As a professional photographer, techniques and digital processes change rapidly. Sometimes its difficult to keep up with all the changes from lighting to post processing of images. One thing that doesn't seem to change that often is the people. People are fundamentally the same, in that they want to look their best and they want there product to be shown off in its best light.
For example I photographed this model, Melissa Tingley back when she was about 12 years old. She grew up and got into modeling and I photographed her many times. After appearing in magazines such as Playboy and numerous calendars, I photographed her for an advertisement for San Francisco Cigar Company.
This shot was taken in the studio with one large 4-foot soft box on the subject and one small defused light on the background. Pretty simple lighting. The idea is to keep the main light as close to the subject as possible to yield a broad, soft flattering light. The closer the better for creating a softer light.
Fast forward to last month where I photographed Melissa yet again. Like the last time the advertisement was for the San Francisco Cigar Company. They have a new store in Martinez California and wanted to use some images for promotion. The owner, tracked down Melissa and we were reunited as photographer and model once again.
This time was a little different as we were shooting on location inside the store.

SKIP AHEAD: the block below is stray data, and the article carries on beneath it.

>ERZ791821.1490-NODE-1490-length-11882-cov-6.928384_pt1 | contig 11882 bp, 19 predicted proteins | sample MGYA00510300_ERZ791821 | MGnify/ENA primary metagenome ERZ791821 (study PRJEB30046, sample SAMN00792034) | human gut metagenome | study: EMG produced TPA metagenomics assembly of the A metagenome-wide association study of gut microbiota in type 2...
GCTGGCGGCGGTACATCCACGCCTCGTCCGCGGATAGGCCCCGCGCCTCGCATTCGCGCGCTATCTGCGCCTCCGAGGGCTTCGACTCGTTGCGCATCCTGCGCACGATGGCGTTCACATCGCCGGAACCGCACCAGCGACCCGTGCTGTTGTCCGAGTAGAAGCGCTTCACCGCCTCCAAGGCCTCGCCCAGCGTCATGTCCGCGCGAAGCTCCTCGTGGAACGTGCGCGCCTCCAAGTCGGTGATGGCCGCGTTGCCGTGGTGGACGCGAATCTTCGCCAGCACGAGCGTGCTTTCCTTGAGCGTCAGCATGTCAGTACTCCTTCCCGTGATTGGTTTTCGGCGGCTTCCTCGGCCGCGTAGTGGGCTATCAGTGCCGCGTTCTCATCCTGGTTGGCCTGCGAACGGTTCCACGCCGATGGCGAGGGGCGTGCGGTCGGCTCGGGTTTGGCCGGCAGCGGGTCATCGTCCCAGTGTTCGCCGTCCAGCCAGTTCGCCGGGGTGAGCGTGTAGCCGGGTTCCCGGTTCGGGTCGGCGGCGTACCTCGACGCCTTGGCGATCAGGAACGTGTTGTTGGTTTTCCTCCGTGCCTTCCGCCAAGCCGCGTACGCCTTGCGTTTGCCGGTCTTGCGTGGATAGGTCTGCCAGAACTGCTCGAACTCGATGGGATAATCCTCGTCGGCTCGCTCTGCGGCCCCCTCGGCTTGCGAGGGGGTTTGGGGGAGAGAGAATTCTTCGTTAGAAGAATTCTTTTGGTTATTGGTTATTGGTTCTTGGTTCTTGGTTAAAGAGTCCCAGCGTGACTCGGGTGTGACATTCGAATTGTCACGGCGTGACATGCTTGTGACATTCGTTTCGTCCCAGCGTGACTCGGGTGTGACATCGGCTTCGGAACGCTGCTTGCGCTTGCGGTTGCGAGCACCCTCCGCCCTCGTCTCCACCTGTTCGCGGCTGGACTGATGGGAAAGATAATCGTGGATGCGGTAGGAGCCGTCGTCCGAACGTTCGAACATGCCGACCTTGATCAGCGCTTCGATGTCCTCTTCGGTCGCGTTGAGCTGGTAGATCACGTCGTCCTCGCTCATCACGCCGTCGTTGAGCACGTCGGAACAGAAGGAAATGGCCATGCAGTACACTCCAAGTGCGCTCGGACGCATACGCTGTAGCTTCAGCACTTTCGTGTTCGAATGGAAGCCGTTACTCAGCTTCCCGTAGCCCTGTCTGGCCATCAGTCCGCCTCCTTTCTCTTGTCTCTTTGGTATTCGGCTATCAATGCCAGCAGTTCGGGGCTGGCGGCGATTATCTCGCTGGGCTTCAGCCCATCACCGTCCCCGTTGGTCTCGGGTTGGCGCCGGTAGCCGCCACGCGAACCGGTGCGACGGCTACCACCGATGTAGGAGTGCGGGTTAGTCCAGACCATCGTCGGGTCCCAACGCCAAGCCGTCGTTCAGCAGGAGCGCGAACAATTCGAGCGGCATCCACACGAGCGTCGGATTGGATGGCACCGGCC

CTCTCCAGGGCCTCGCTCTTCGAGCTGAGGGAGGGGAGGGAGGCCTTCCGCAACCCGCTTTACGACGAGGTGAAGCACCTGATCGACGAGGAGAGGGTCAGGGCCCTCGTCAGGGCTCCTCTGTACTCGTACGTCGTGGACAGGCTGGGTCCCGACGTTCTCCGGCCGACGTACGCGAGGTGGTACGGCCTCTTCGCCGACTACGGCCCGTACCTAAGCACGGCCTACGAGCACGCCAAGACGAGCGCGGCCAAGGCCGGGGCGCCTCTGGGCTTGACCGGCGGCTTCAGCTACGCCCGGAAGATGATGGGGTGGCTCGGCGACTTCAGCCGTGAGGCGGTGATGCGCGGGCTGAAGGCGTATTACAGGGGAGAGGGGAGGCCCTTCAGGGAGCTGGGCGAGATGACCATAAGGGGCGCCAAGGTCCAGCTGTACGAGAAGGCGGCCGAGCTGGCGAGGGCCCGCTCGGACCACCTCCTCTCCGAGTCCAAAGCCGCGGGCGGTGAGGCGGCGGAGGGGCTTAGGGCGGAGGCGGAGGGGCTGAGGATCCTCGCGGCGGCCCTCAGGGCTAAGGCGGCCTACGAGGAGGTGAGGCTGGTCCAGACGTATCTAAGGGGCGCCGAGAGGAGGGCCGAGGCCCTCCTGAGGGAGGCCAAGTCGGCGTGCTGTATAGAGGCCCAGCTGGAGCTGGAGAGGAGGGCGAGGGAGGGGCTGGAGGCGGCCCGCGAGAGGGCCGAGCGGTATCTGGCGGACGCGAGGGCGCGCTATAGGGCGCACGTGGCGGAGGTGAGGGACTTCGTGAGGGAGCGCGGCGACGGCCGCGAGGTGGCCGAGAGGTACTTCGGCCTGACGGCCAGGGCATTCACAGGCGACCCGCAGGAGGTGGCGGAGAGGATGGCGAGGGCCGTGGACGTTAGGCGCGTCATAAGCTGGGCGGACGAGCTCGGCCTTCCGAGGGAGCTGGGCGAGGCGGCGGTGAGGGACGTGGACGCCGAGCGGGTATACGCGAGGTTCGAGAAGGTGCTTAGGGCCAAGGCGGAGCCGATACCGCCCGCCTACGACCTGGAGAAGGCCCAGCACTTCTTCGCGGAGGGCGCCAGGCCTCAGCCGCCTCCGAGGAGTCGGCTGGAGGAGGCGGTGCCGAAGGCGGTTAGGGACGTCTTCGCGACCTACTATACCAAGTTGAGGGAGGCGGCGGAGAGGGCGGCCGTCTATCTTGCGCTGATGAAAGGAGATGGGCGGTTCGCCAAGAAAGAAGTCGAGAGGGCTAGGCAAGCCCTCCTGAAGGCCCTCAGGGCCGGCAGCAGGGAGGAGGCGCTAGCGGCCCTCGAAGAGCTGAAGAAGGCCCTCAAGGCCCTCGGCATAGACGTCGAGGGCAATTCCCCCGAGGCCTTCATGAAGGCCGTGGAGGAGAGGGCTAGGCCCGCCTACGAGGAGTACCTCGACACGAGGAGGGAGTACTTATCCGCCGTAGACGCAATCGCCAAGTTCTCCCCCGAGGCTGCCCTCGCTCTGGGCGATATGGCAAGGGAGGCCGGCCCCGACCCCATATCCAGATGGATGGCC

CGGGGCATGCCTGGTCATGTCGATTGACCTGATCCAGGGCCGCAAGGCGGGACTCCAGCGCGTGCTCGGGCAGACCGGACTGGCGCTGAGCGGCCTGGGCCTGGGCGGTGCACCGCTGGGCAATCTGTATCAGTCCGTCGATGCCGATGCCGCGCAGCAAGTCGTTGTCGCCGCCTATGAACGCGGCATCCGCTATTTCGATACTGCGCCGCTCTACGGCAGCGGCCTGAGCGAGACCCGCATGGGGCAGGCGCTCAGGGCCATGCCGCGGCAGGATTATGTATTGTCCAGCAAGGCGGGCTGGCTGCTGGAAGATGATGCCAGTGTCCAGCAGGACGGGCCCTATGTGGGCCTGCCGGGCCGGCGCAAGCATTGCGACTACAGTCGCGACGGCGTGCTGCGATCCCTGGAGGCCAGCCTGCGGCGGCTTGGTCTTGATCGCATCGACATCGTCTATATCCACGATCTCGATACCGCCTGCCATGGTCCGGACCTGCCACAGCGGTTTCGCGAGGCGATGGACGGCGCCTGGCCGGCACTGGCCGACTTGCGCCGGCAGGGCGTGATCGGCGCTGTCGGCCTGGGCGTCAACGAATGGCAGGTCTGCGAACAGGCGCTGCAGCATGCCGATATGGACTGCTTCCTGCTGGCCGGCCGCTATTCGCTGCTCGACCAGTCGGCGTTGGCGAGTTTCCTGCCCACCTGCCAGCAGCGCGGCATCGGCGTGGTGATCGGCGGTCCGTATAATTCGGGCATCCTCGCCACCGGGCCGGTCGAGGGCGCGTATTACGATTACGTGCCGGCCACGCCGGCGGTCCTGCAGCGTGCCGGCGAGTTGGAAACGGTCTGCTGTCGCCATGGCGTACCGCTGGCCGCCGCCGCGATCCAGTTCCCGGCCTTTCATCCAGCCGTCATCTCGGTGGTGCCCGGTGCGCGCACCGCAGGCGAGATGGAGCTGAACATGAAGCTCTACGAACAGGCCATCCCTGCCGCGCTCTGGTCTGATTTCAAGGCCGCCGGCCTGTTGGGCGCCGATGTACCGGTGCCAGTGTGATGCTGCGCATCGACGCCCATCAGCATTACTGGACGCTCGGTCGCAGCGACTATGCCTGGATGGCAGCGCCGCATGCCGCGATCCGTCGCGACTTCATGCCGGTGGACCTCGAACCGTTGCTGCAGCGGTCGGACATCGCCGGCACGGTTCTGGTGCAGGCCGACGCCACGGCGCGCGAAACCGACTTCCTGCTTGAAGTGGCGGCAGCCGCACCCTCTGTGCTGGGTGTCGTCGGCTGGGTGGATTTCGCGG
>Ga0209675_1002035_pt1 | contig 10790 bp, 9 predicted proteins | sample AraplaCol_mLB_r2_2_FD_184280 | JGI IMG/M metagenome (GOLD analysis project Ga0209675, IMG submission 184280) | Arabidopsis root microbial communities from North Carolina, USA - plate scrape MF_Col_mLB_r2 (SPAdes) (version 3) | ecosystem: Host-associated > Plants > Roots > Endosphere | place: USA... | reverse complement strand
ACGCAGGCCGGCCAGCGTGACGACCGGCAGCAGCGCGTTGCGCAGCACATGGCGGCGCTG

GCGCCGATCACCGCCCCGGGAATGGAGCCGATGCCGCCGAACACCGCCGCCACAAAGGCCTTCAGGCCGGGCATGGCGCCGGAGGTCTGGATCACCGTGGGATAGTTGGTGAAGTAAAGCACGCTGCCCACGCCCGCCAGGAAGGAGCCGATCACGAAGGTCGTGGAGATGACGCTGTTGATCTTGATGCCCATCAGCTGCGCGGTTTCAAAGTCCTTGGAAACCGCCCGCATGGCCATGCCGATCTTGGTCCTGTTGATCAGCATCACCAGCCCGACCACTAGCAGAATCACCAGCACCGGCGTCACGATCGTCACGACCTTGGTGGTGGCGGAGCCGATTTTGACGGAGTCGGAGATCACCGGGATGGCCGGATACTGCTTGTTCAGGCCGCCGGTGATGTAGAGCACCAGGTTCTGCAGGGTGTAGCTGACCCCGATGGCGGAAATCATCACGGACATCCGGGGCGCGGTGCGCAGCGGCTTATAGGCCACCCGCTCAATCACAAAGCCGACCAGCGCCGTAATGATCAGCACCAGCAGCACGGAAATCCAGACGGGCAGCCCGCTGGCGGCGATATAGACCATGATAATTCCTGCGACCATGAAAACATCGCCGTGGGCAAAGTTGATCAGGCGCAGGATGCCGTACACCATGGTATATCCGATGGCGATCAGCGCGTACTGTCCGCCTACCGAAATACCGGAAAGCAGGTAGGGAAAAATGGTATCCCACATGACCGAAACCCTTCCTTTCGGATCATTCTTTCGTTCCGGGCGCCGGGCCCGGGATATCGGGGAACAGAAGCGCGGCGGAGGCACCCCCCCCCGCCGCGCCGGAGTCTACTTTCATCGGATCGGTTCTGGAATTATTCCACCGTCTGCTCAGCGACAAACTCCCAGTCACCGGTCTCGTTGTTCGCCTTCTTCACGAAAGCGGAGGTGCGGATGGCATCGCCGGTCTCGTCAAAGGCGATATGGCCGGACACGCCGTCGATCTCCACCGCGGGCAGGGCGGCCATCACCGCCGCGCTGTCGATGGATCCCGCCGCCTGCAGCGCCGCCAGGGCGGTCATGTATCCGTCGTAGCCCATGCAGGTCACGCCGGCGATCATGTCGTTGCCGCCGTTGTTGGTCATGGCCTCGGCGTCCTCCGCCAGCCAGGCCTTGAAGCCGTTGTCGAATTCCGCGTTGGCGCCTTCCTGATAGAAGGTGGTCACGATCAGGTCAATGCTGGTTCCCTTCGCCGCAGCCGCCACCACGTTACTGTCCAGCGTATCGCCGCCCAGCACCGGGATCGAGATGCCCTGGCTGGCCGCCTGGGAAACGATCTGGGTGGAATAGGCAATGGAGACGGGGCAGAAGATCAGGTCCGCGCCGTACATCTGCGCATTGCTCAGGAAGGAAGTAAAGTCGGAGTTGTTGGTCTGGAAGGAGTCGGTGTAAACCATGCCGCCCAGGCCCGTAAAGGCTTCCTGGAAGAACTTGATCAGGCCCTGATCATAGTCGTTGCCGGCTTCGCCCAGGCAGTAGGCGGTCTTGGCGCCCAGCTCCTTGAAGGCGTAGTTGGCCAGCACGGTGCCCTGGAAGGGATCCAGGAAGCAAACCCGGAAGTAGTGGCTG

Luckily, it was before the store was open so we didn't have to work around customers but the store offered some challenging lighting puzzles to figure out. First, the store was primarily dark. Dark, rich woods for the floors and fixtures and dark leather for the sitting areas. The lighting on the walls was any photographer's favorite, spot lighting on light colored walls. Once we understood the color balance for the background, using my new best friend the color meter, we were able to alter what the camera saw in terms of color balance and we could alter the lights with gelatin filters to balance everything.
The lighting I used was Profoto B1 portable strobes that I think are fantastic. They are easy to dial in the exact amount of light you need and the light modifier choices are almost endless. For this shot I used one head mounted in a large 5-foot Octigon soft box for that large soft light that makes skin look great. I also used another B1 in a 4-foot strip light soft box to create a little separation between Melissa and the rest of the store. Lastly I used a B1 head with no reflector or soft box (bare head) to kick some light into the rest of the store.
In the final shot, we used the same lights as before but because of the Profoto versatility we could turn the lights way down and shoot at a wide aperture to create a shallow depth of field. This would bring less attention to the items on the bar, (Cigar, dice and wine glass) and background and more focus to the model.
I am looking forward to photographing Melissa again but hopefully sooner than 12 years.